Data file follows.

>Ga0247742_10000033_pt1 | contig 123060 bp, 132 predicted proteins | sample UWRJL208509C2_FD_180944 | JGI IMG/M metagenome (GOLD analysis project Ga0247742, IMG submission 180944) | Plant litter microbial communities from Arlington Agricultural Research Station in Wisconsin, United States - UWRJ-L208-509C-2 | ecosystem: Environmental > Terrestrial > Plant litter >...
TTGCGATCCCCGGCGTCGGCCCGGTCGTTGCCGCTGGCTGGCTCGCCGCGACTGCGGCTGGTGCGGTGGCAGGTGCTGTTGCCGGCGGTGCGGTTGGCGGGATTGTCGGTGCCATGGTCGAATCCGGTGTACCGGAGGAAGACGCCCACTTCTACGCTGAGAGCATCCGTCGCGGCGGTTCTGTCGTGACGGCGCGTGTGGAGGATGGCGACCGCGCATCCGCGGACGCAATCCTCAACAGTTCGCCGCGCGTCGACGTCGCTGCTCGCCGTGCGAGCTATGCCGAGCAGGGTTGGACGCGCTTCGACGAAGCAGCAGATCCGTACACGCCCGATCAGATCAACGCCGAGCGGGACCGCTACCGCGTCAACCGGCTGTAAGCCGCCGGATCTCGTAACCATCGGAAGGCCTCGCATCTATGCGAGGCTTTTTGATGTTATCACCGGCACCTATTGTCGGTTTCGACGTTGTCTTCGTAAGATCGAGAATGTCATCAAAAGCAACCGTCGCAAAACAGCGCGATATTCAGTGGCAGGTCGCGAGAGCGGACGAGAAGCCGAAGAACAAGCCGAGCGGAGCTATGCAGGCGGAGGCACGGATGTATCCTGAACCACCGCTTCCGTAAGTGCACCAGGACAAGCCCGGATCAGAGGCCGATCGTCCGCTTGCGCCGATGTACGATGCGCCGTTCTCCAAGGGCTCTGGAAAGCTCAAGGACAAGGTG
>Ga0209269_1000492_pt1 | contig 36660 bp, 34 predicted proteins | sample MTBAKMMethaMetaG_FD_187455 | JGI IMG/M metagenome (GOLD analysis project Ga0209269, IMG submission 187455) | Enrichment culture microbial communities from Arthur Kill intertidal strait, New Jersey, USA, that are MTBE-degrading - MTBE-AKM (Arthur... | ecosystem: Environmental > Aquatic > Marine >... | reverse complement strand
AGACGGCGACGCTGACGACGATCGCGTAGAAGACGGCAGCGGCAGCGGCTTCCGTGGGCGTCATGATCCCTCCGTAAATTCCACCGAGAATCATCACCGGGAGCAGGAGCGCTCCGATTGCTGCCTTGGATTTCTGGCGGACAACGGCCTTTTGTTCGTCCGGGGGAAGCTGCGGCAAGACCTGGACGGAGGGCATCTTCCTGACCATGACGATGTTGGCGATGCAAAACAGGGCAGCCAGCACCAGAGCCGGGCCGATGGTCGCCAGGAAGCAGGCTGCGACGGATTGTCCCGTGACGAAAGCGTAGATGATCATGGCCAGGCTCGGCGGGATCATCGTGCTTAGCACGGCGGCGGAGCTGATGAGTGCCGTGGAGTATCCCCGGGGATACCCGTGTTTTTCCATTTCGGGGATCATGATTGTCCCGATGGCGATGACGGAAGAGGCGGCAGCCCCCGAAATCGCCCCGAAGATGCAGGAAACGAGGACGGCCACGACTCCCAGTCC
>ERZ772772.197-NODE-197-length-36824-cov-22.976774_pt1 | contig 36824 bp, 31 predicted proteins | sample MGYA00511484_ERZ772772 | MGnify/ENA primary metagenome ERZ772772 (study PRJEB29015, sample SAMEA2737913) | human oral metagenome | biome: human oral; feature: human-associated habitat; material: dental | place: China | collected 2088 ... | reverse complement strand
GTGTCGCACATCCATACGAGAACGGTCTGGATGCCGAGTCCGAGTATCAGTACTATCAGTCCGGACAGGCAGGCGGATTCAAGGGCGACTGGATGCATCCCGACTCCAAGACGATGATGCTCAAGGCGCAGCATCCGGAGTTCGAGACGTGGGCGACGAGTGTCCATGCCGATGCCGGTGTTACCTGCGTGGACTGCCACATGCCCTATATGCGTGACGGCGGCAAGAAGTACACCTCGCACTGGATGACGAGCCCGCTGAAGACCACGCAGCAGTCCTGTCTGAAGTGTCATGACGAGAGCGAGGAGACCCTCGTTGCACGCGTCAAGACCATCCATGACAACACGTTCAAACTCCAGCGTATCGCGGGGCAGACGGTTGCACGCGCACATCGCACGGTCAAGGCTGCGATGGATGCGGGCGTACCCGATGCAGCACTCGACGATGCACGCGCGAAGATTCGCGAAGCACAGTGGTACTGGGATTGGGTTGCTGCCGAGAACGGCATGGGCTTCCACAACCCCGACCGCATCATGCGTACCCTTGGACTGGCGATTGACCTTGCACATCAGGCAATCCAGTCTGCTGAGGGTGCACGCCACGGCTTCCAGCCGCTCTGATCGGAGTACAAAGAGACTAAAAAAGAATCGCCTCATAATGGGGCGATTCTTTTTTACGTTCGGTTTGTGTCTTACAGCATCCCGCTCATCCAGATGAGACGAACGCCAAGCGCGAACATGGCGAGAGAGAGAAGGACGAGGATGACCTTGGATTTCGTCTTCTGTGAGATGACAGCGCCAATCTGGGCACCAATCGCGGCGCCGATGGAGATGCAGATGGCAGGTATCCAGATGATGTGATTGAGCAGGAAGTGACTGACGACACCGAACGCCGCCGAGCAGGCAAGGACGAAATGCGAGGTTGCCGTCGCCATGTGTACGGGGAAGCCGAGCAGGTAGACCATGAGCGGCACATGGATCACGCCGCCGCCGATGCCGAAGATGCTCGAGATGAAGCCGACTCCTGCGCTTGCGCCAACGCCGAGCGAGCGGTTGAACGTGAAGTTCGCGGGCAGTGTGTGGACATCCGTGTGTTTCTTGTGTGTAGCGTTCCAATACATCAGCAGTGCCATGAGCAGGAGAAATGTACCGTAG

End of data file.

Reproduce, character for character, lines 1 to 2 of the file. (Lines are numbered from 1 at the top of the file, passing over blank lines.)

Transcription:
>Ga0247742_10000033_pt1 | contig 123060 bp, 132 predicted proteins | sample UWRJL208509C2_FD_180944 | JGI IMG/M metagenome (GOLD analysis project Ga0247742, IMG submission 180944) | Plant litter microbial communities from Arlington Agricultural Research Station in Wisconsin, United States - UWRJ-L208-509C-2 | ecosystem: Environmental > Terrestrial > Plant litter >...
TTGCGATCCCCGGCGTCGGCCCGGTCGTTGCCGCTGGCTGGCTCGCCGCGACTGCGGCTGGTGCGGTGGCAGGTGCTGTTGCCGGCGGTGCGGTTGGCGGGATTGTCGGTGCCATGGTCGAATCCGGTGTACCGGAGGAAGACGCCCACTTCTACGCTGAGAGCATCCGTCGCGGCGGTTCTGTCGTGACGGCGCGTGTGGAGGATGGCGACCGCGCATCCGCGGACGCAATCCTCAACAGTTCGCCGCGCGTCGACGTCGCTGCTCGCCGTGCGAGCTATGCCGAGCAGGGTTGGACGCGCTTCGACGAAGCAGCAGATCCGTACACGCCCGATCAGATCAACGCCGAGCGGGACCGCTACCGCGTCAACCGGCTGTAAGCCGCCGGATCTCGTAACCATCGGAAGGCCTCGCATCTATGCGAGGCTTTTTGATGTTATCACCGGCACCTATTGTCGGTTTCGACGTTGTCTTCGTAAGATCGAGAATGTCATCAAAAGCAACCGTCGCAAAACAGCGCGATATTCAGTGGCAGGTCGCGAGAGCGGACGAGAAGCCGAAGAACAAGCCGAGCGGAGCTATGCAGGCGGAGGCACGGATGTATCCTGAACCACCGCTTCCGTAAGTGCACCAGGACAAGCCCGGATCAGAGGCCGATCGTCCGCTTGCGCCGATGTACGATGCGCCGTTCTCCAAGGGCTCTGGAAAGCTCAAGGACAAGGTG